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Opioid Substitution Treatment

Opioid Substitution Treatment (OST) is where a controlled drug is prescribed in place of the drug the person has become addicted to. Methadone, a synthetic opioid, is prescribed for the treatment and prevention of withdrawals from heroin and other opioids and for maintenance programmes. Another synthetic opioid, a combination of Buprenorphine and Naloxone (sometimes called Suboxone) may be prescribed under certain circumstances. OST takes place in drug treatment clinics or by level 1 or level 2 GPs. Level 1 GPs treat stabilized opiate dependent persons who have been referred from HSE drug treatment centres or Level 2 GPs. Level 2 GP’s have undergone further training and can begin OST with a patient.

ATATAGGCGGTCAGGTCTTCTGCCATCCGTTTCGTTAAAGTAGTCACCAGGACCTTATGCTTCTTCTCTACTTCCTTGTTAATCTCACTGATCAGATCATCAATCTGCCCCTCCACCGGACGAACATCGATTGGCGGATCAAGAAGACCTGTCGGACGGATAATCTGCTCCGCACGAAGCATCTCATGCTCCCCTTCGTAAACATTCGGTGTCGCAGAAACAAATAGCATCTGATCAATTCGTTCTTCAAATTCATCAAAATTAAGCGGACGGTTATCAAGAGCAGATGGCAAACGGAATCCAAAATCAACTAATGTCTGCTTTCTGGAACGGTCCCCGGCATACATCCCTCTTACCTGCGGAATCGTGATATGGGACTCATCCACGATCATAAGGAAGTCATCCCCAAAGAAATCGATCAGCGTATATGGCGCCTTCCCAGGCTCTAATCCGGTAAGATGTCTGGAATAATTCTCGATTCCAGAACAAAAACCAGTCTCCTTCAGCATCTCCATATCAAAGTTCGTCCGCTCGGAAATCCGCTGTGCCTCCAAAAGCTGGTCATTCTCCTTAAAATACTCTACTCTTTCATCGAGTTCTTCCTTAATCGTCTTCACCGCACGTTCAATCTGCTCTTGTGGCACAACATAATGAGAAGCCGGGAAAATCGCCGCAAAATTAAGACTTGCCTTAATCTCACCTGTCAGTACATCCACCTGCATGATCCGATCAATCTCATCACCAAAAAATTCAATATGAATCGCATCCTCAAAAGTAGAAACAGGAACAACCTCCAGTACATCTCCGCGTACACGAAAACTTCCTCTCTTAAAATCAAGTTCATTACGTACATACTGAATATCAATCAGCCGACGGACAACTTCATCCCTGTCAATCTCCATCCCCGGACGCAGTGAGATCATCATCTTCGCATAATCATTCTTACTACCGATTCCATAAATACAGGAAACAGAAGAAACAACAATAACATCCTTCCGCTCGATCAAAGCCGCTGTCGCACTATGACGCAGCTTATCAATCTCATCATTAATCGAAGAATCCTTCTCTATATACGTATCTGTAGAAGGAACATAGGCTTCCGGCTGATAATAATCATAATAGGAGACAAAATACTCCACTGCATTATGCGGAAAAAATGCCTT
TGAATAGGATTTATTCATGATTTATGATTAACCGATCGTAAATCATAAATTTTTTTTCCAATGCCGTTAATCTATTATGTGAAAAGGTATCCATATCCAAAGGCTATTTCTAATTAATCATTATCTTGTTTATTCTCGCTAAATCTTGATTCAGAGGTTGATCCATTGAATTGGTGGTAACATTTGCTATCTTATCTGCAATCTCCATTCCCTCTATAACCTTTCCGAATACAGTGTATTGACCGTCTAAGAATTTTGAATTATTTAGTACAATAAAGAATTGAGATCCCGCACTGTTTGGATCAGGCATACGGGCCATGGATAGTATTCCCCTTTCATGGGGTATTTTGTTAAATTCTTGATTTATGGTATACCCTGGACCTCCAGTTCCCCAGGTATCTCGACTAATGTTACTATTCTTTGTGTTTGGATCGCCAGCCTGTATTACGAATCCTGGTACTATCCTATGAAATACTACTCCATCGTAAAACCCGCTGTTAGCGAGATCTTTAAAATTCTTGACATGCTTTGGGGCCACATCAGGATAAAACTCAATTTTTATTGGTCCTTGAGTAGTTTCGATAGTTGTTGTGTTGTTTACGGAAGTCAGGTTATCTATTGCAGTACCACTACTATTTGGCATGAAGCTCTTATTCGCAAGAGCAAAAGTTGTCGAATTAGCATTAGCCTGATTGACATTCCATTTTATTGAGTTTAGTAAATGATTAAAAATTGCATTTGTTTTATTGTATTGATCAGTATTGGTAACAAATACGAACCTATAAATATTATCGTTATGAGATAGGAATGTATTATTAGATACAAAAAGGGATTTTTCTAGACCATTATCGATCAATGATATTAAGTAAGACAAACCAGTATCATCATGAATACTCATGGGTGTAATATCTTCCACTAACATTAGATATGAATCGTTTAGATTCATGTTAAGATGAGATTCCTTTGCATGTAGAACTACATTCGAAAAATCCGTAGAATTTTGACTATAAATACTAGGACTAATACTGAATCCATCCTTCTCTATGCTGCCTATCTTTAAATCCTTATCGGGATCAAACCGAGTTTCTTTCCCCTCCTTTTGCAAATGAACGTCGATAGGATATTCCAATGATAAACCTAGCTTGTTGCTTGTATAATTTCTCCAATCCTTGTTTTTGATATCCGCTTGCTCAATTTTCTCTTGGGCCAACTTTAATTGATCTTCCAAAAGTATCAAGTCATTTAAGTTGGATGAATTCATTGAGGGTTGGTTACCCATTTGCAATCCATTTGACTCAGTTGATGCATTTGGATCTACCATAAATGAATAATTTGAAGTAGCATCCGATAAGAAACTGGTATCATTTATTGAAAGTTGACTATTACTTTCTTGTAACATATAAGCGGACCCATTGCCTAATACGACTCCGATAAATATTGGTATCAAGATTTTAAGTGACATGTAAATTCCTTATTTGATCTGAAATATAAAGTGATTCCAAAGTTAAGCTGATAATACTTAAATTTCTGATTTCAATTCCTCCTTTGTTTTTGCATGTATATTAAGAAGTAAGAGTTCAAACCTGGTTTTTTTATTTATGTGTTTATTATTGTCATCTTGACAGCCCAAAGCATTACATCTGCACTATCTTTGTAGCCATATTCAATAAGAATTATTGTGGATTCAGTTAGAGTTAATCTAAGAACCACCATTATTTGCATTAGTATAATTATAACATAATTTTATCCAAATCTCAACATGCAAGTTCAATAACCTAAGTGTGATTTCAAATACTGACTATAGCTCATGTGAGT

OST can provide an opportunity for the drug user to stabilise their drug intake and lifestyle while stopping illicit drug use and associated unhealthy risk behaviours. It can help reduce the risk of overdose, blood-borne infections and offending. It also provides opportunities to maintain contact and work with the person involved. It usually takes place over a number of stages:

A pre-treatment assessment can take place up to ten days prior to commencement on OST. Drug screens are used as part of a range of assessments to develop a care-plan with the patient. Induction is the first stage of treatment when the dose is increased safely to reduce withdrawal symptoms. The stabilisation stage is when a stable dose is achieved. The maintenance stage is when a stable dose is continued during the treatment programme. The detoxification stage is when the dose is reduced and there is a gradual discontinuation of OST.